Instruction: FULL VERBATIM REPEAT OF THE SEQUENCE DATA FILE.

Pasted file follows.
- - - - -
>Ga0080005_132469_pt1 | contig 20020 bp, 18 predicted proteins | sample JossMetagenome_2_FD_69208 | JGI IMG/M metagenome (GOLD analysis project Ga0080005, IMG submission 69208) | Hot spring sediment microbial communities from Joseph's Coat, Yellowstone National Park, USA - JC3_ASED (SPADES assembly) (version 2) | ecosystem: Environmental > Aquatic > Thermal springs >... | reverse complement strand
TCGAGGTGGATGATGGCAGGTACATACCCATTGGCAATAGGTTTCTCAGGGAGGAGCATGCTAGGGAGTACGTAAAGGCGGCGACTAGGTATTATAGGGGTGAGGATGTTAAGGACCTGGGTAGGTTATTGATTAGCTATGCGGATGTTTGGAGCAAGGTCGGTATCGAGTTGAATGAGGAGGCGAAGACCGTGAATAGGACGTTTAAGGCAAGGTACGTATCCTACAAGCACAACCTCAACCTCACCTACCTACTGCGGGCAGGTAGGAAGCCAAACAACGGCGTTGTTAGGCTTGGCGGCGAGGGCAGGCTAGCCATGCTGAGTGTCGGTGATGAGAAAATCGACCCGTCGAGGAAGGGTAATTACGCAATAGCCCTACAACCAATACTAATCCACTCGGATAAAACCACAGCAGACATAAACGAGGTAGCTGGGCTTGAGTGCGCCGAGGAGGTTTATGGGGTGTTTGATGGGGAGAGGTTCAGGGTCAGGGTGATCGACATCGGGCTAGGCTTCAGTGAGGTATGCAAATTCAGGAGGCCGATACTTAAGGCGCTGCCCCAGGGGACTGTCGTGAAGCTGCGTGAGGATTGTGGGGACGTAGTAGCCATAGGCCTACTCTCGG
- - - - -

>Ga0080005_132469_pt1 | contig 20020 bp, 18 predicted proteins | sample JossMetagenome_2_FD_69208 | JGI IMG/M metagenome (GOLD analysis project Ga0080005, IMG submission 69208) | Hot spring sediment microbial communities from Joseph's Coat, Yellowstone National Park, USA - JC3_ASED (SPADES assembly) (version 2) | ecosystem: Environmental > Aquatic > Thermal springs >... | reverse complement strand
TCGAGGTGGATGATGGCAGGTACATACCCATTGGCAATAGGTTTCTCAGGGAGGAGCATGCTAGGGAGTACGTAAAGGCGGCGACTAGGTATTATAGGGGTGAGGATGTTAAGGACCTGGGTAGGTTATTGATTAGCTATGCGGATGTTTGGAGCAAGGTCGGTATCGAGTTGAATGAGGAGGCGAAGACCGTGAATAGGACGTTTAAGGCAAGGTACGTATCCTACAAGCACAACCTCAACCTCACCTACCTACTGCGGGCAGGTAGGAAGCCAAACAACGGCGTTGTTAGGCTTGGCGGCGAGGGCAGGCTAGCCATGCTGAGTGTCGGTGATGAGAAAATCGACCCGTCGAGGAAGGGTAATTACGCAATAGCCCTACAACCAATACTAATCCACTCGGATAAAACCACAGCAGACATAAACGAGGTAGCTGGGCTTGAGTGCGCCGAGGAGGTTTATGGGGTGTTTGATGGGGAGAGGTTCAGGGTCAGGGTGATCGACATCGGGCTAGGCTTCAGTGAGGTATGCAAATTCAGGAGGCCGATACTTAAGGCGCTGCCCCAGGGGACTGTCGTGAAGCTGCGTGAGGATTGTGGGGACGTAGTAGCCATAGGCCTACTCTCGG